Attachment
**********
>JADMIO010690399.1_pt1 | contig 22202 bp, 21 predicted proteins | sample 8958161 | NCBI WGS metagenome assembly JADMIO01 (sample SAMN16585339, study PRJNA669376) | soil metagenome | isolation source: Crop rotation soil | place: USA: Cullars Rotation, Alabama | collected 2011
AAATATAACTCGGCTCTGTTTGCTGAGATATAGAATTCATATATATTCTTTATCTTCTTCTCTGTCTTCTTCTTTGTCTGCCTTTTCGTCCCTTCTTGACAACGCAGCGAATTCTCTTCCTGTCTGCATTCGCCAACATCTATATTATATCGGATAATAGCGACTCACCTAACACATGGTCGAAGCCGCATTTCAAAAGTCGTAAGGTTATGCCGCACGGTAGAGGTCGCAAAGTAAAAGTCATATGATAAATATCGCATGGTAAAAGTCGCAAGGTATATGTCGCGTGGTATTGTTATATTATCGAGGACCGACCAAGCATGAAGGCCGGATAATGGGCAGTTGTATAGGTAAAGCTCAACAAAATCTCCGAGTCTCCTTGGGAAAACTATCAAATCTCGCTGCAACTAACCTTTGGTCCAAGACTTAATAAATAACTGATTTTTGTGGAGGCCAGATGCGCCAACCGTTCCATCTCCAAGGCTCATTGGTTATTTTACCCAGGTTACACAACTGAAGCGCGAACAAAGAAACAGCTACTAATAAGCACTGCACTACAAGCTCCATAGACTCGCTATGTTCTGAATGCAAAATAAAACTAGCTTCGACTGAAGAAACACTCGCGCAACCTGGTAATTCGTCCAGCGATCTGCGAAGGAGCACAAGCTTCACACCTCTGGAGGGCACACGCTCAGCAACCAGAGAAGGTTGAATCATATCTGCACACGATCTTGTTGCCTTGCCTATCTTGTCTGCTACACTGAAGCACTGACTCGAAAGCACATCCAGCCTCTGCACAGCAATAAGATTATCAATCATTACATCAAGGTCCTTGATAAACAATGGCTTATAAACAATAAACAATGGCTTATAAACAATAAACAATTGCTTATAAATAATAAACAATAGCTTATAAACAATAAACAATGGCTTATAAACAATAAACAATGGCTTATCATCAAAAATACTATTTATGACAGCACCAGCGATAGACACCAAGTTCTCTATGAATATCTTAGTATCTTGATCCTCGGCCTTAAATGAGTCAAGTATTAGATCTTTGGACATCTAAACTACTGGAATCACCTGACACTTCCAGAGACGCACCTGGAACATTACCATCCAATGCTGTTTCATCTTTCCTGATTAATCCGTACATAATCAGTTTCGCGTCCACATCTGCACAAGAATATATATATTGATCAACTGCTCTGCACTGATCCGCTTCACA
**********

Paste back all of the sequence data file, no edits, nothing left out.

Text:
>JADMIO010690399.1_pt1 | contig 22202 bp, 21 predicted proteins | sample 8958161 | NCBI WGS metagenome assembly JADMIO01 (sample SAMN16585339, study PRJNA669376) | soil metagenome | isolation source: Crop rotation soil | place: USA: Cullars Rotation, Alabama | collected 2011
AAATATAACTCGGCTCTGTTTGCTGAGATATAGAATTCATATATATTCTTTATCTTCTTCTCTGTCTTCTTCTTTGTCTGCCTTTTCGTCCCTTCTTGACAACGCAGCGAATTCTCTTCCTGTCTGCATTCGCCAACATCTATATTATATCGGATAATAGCGACTCACCTAACACATGGTCGAAGCCGCATTTCAAAAGTCGTAAGGTTATGCCGCACGGTAGAGGTCGCAAAGTAAAAGTCATATGATAAATATCGCATGGTAAAAGTCGCAAGGTATATGTCGCGTGGTATTGTTATATTATCGAGGACCGACCAAGCATGAAGGCCGGATAATGGGCAGTTGTATAGGTAAAGCTCAACAAAATCTCCGAGTCTCCTTGGGAAAACTATCAAATCTCGCTGCAACTAACCTTTGGTCCAAGACTTAATAAATAACTGATTTTTGTGGAGGCCAGATGCGCCAACCGTTCCATCTCCAAGGCTCATTGGTTATTTTACCCAGGTTACACAACTGAAGCGCGAACAAAGAAACAGCTACTAATAAGCACTGCACTACAAGCTCCATAGACTCGCTATGTTCTGAATGCAAAATAAAACTAGCTTCGACTGAAGAAACACTCGCGCAACCTGGTAATTCGTCCAGCGATCTGCGAAGGAGCACAAGCTTCACACCTCTGGAGGGCACACGCTCAGCAACCAGAGAAGGTTGAATCATATCTGCACACGATCTTGTTGCCTTGCCTATCTTGTCTGCTACACTGAAGCACTGACTCGAAAGCACATCCAGCCTCTGCACAGCAATAAGATTATCAATCATTACATCAAGGTCCTTGATAAACAATGGCTTATAAACAATAAACAATGGCTTATAAACAATAAACAATTGCTTATAAATAATAAACAATAGCTTATAAACAATAAACAATGGCTTATAAACAATAAACAATGGCTTATCATCAAAAATACTATTTATGACAGCACCAGCGATAGACACCAAGTTCTCTATGAATATCTTAGTATCTTGATCCTCGGCCTTAAATGAGTCAAGTATTAGATCTTTGGACATCTAAACTACTGGAATCACCTGACACTTCCAGAGACGCACCTGGAACATTACCATCCAATGCTGTTTCATCTTTCCTGATTAATCCGTACATAATCAGTTTCGCGTCCACATCTGCACAAGAATATATATATTGATCAACTGCTCTGCACTGATCCGCTTCACA